Rya rug, Finland, 1931, 163 x 122cms

  • 20200317_124633
    • 20200317_130158
    • 20200317_130008
    • 20200317_125829
    • 20200317_125812
  • £650.00

    Ryijys rug, Finnish 1931 Also known as rya

    This is in original condition. The design comes from the school of Märta Måås-Fjetterström, a modernist in a Scandinavian movement established in the late 19th century with an interest in authentic crafts, cf English Arts and Crafts Movement.

    size(cm): 163 x 122

    size(ft): 5’4 x 4′


Product Description

Rugs known as ryijy (Finnish) or rya (Swedish) are a unique type of weaving from these two countries from late 19th to mid 20th century. I have found two specialists to advise on this rare example.

Igor Honkanen: “The design is most probably one of the Friends of Finnish Handicafts, a company which was the biggest supplier of the designs and the materials for the ryijy and also many other textiles.They sold the kits including the designs and the materials. They had many artists who designed models. They also organised the textile design competitions to get new and fashionable models for their business. This Ryijys design is typical of its time, sort of national romantic design.”

Gavin Strachan: “The design is influenced by the modern movement of Märta Måås-Fjetterström who was an acolyte of Lilli Zickerman, Sweden’s William Morris, and who started her workshop in 1919.  In Sweden, the combination of the 1870s economic crisis and a big population increase led to employment problems and emigration – so the government supported salaries, but it also encouraged crafts via craft schools which included weaving. Funds from the state went to Handarbetets Vänner, formed in 1874, but it was only towards the end of the 19th century, that people began to take an interest in the cultural significance of craftsmanship rather than its economic benefits. Influential in this was Lilli Zickerman, mentioned above, who from 1897 ensured that output should be on a high aesthetic level as well as being good quality in terms of design and materials.  She promoted the use of vegetable dyes rather than aniline dyes as she said that the latter gave a “screaming” result.”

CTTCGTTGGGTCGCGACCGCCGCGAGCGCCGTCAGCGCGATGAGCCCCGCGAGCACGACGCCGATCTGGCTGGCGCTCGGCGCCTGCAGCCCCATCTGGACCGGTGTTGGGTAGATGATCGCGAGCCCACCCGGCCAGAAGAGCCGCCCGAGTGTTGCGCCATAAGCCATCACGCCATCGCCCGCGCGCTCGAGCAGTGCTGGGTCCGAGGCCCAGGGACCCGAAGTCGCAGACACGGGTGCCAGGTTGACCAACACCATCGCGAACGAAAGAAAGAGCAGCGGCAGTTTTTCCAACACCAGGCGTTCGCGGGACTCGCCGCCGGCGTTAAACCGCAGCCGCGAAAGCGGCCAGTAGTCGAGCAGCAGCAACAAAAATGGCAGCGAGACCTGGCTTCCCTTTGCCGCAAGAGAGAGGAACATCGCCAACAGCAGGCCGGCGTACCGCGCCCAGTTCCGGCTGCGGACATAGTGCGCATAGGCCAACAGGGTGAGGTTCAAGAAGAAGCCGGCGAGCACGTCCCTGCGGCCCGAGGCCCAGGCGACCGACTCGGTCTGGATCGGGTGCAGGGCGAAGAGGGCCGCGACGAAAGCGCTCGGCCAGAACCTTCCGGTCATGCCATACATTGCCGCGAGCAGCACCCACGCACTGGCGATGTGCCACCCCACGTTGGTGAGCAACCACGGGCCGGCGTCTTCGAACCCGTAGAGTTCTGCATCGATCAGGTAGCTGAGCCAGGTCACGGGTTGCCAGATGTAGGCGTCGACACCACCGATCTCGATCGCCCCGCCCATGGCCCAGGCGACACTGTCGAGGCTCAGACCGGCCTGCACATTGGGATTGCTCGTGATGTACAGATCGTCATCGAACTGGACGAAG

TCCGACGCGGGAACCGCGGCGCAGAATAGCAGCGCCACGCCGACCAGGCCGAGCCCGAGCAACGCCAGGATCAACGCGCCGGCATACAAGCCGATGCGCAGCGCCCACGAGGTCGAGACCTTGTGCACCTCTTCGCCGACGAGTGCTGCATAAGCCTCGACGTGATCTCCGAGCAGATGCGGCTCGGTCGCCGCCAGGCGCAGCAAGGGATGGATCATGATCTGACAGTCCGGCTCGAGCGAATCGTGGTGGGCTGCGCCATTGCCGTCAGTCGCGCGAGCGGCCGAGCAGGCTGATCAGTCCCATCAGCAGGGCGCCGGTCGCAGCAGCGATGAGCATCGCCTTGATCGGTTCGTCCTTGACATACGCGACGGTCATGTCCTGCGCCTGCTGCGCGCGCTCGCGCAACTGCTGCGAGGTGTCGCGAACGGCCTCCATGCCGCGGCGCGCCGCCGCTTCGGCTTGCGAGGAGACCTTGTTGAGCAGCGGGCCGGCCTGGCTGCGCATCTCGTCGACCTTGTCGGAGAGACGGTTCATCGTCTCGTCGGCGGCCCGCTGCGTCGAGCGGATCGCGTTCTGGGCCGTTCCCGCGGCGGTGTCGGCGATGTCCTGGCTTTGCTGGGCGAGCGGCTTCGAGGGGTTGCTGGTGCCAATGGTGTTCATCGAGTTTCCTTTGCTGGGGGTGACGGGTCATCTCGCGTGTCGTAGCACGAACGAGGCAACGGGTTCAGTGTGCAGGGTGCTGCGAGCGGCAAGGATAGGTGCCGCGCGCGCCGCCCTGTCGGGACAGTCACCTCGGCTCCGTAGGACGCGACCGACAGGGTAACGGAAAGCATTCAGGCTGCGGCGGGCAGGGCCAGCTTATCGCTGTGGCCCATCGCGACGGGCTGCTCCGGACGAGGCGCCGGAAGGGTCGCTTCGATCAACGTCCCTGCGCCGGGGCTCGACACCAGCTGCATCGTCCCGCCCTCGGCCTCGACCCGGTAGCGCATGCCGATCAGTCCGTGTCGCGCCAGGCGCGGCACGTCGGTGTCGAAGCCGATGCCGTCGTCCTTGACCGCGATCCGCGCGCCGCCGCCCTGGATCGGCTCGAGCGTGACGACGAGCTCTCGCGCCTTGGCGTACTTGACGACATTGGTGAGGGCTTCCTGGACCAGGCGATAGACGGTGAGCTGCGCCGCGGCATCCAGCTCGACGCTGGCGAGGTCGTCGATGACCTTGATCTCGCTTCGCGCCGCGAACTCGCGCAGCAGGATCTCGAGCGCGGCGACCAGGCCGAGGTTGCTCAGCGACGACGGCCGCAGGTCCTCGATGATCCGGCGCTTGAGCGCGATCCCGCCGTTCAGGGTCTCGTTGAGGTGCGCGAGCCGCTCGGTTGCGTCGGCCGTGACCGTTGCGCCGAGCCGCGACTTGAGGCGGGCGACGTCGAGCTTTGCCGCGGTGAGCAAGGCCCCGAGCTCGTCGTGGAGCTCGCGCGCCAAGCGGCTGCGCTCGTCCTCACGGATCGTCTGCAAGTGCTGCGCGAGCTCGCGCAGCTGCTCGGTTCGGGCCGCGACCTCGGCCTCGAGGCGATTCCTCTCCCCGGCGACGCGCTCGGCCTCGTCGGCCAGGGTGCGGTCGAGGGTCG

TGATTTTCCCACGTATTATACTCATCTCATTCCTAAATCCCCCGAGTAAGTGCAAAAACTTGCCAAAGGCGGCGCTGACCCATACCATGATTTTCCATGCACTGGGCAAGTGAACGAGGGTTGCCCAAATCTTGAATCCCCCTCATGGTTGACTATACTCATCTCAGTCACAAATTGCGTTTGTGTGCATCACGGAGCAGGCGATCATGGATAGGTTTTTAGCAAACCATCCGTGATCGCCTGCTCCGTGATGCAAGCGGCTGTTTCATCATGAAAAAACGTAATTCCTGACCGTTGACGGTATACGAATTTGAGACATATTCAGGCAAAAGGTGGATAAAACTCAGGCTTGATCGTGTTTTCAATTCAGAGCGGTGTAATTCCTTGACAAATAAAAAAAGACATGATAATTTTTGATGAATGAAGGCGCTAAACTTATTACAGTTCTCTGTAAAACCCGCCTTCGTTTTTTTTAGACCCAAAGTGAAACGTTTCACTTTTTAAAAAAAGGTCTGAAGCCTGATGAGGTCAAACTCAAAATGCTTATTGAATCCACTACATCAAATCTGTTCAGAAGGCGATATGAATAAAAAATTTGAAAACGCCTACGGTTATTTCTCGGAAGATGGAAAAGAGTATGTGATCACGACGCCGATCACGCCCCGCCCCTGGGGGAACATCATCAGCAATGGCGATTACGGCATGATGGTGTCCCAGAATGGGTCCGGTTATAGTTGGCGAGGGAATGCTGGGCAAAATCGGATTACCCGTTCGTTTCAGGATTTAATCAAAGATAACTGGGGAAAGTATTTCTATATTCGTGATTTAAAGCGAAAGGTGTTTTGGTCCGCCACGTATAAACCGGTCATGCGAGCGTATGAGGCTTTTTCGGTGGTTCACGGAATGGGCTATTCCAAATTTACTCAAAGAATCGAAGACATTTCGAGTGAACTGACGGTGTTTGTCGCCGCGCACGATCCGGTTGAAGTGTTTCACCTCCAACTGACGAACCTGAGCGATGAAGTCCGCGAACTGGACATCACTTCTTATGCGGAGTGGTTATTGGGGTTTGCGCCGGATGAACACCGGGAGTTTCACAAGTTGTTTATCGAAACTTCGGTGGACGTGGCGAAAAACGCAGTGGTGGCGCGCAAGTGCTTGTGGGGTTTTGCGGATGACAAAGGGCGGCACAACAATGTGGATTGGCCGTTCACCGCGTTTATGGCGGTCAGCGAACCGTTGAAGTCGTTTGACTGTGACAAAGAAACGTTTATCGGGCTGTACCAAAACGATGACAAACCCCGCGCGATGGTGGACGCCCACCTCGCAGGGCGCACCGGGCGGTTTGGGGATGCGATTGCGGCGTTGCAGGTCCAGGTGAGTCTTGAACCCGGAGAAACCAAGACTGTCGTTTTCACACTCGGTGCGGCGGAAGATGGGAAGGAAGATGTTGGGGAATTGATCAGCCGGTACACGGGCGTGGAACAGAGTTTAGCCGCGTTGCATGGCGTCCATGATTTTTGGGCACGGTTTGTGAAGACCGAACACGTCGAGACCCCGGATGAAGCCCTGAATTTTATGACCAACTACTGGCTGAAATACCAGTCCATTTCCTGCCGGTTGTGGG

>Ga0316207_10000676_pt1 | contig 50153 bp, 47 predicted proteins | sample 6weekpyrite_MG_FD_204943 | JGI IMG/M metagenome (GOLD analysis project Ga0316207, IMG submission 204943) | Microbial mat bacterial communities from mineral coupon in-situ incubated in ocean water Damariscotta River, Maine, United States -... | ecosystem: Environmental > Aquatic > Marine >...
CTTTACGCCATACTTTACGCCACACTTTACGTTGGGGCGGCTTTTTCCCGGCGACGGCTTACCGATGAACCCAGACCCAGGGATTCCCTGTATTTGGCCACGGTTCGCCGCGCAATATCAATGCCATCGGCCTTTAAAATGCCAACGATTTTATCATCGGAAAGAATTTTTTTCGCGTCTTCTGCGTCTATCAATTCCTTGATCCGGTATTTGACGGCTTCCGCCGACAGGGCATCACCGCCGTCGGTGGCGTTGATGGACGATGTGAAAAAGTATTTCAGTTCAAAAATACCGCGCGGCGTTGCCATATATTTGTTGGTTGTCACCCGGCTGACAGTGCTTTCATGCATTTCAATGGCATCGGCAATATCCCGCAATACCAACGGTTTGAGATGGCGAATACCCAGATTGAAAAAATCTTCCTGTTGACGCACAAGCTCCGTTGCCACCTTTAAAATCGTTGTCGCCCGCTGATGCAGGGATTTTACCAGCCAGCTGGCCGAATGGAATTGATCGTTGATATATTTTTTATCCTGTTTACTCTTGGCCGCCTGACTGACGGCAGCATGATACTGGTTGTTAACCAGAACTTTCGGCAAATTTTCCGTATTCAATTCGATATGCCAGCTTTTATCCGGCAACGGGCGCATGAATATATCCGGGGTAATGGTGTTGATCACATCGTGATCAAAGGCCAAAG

Condition: This example is in exceptional condition as it has never been walked on, having been hung on a wall, apparently since new. There is a cotton fringe probably added when it was new but not part of the structure. Pile is therefore in mint condition. Slight gentle fading of the reddish pink. Dated 1931 and signed or perhaps marked as a wedding gift for RA or this may be the weavers signature.

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